- What would I change about my career choice? Some things I might have changed would involve activities not appropriate to discuss in your column because they involve violence and loss of life (not mine). See above note about toothbrushing. I’m gleaming. Seriously: I would have held my managers a bit more accountable, and tried to do that in a positive way. I would have managed up better. I think this new generation of librarians may instinctively do that, given how they’ve grown up: if they don’t get a trophy, they ask why not. If they want something (a program, funding, a service), they’re much more likely to go in assuming the answer is going to be “yes” rather than our generation, which spent an awful lot of time meekly asking, “Please sir, may I have some more, and yes, you can take it out of my hide, or my salary, or my weekend….” One major choice I would have made differently is that when a library director, in wrapping up her career, created a position for me to be a “special assistant” and then someone else applied, I stepped back to let the other person get the position, because we were friends. Unfortunately, that other person did squat, didn’t take advantage of the management training and project skills that were available, and the library lost the line (and that person went off to coast through another position, the line for which was also lost, after she left the library). I didn’t see that opportunity for what it was. So do take advantage of opportunities, even if they’re scary and you might have to compete with a friend.
4. Any advice for up-and-coming librarians?
- Be flexible and be strong! Take courses that provide organizational / management training, psychological and group interactions, and new technologies, and those that introduce new basic software programs needed in our profession. Learn how to market yourself and your job.
- Think of yourselves as stewards of information and of culture and as part of a culture of openness and continuous learning. It’ll help you to avoid sweating the small stuff.
- Learn a foreign language if you don’t already know one. We are becoming less monolingual as a society. It opens so many possibilities. If you are not skeptical yet, become a skeptic and question all those latest techie fads that come and go. The best will stay for while, the others will evaporate faster than books on CD-ROM!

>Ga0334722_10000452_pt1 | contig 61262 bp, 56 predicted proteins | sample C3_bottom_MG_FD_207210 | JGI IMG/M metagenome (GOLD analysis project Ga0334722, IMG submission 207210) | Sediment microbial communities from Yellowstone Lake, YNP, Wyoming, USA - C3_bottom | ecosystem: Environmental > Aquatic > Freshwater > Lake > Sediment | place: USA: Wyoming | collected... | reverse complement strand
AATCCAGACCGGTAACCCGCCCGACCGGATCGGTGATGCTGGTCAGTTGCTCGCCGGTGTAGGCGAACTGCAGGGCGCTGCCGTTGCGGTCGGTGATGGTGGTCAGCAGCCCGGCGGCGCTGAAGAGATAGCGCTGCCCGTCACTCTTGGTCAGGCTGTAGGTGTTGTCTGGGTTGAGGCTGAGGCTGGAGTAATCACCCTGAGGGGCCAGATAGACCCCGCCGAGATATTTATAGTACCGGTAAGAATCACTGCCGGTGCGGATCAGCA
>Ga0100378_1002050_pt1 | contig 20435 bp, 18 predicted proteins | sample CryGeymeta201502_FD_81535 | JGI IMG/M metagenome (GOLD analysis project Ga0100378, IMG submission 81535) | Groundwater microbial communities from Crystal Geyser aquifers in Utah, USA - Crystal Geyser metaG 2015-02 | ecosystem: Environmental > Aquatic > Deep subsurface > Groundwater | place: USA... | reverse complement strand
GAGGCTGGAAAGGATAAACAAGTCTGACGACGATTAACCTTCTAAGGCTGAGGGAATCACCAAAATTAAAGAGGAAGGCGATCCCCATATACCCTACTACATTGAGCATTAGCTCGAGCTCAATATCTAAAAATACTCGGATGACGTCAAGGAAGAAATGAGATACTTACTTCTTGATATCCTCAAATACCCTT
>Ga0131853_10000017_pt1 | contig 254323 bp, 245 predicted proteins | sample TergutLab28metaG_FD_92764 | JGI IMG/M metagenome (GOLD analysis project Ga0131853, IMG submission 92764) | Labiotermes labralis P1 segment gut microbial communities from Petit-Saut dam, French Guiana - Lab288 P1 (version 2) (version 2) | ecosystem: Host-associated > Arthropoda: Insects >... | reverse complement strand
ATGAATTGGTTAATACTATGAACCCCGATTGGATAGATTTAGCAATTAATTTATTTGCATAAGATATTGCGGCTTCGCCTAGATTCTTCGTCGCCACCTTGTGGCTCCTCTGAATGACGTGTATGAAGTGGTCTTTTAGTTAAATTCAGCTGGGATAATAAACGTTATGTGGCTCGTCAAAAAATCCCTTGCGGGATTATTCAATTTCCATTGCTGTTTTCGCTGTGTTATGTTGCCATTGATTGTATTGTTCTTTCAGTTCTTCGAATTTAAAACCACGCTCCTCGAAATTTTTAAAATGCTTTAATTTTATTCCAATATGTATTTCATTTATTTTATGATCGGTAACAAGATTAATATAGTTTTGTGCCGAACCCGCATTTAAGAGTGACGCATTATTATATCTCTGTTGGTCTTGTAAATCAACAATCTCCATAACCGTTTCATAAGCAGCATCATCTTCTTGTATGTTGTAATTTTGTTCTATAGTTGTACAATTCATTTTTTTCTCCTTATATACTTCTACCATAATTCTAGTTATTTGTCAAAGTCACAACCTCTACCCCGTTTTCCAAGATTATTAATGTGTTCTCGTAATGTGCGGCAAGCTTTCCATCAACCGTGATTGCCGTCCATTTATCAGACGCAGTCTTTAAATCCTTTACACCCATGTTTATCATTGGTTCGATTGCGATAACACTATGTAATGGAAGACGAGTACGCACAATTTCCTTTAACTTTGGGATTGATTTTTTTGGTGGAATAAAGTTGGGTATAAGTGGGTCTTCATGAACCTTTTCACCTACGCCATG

- The library as we know it is not going to be there in ten years. Budgets are getting slashed. You will have to have a lot of tech background and be more of an infotech person in the future. Be as flexible as possible and be ready to change. You will never completely “know” your job—if you do, you’re not being a real professional. Above all: be positive! And be prepared for whatever comes your way.
- Work in a library either before or while attending library school. I learned more on my first day of the job than I did in the entire time that I went to library school.
- Keep your love of books, in whatever form. Be open to possibilities—they crop up in the unlikeliest circumstances. Treat each other better than you may initially want to (if someone’s acting badly towards you); it will help you sleep better at night and save your teeth. And however much you love your job, get involved professionally in something outside your immediate library—it will ultimately keep you sane, no matter how crazy the politics get.
- You have to like the work you do. If you really hate coming to work and the people you work with, you will be miserable.
- Learn to code, at least a little.
- God no, but … get technology skills and assessment skills (that is assessment, not evaluation). Learn to create learning outcomes. Learn to write for the web. Learn to present, digitally and in-person. Read broadly and always. Be regionally active.
- Advice? You know I’m full of it! I’ll try to be pithy. Pay attention: to context, to people, to politics. Be creative: turn challenges into opportunities. Be realistic: you can’t save or change the world by yourself. Play well with others: know your strengths, and those of your colleagues. Get out of your cubicle and look at your job (department, library, institution) from a different perspective. Be patient: even in this brave new world, you’re going to have to pay some dues before getting your dream job. Network: you never know when one of your faculty members from library/information school will recruit you for that aforementioned dream job, so stay in touch, and don’t disappear; Brush your teeth at least twice a day.
That’s the survey along with the results; fervent thanks to my friends who were willing to respond, and to be so frank. All of these respondents are highly successful and very accomplished at what they do. I was surprised by some answers, and intrigued with the common threads expressed. So I hope you’ll share this post with the newer librarians and library school students you know—I think there’s something to be learned here, or at least considered, by everyone.
Read eReviews, where Cheryl LaGuardia and Bonnie Swoger look under the hood of the latest library databases and often offer free database trials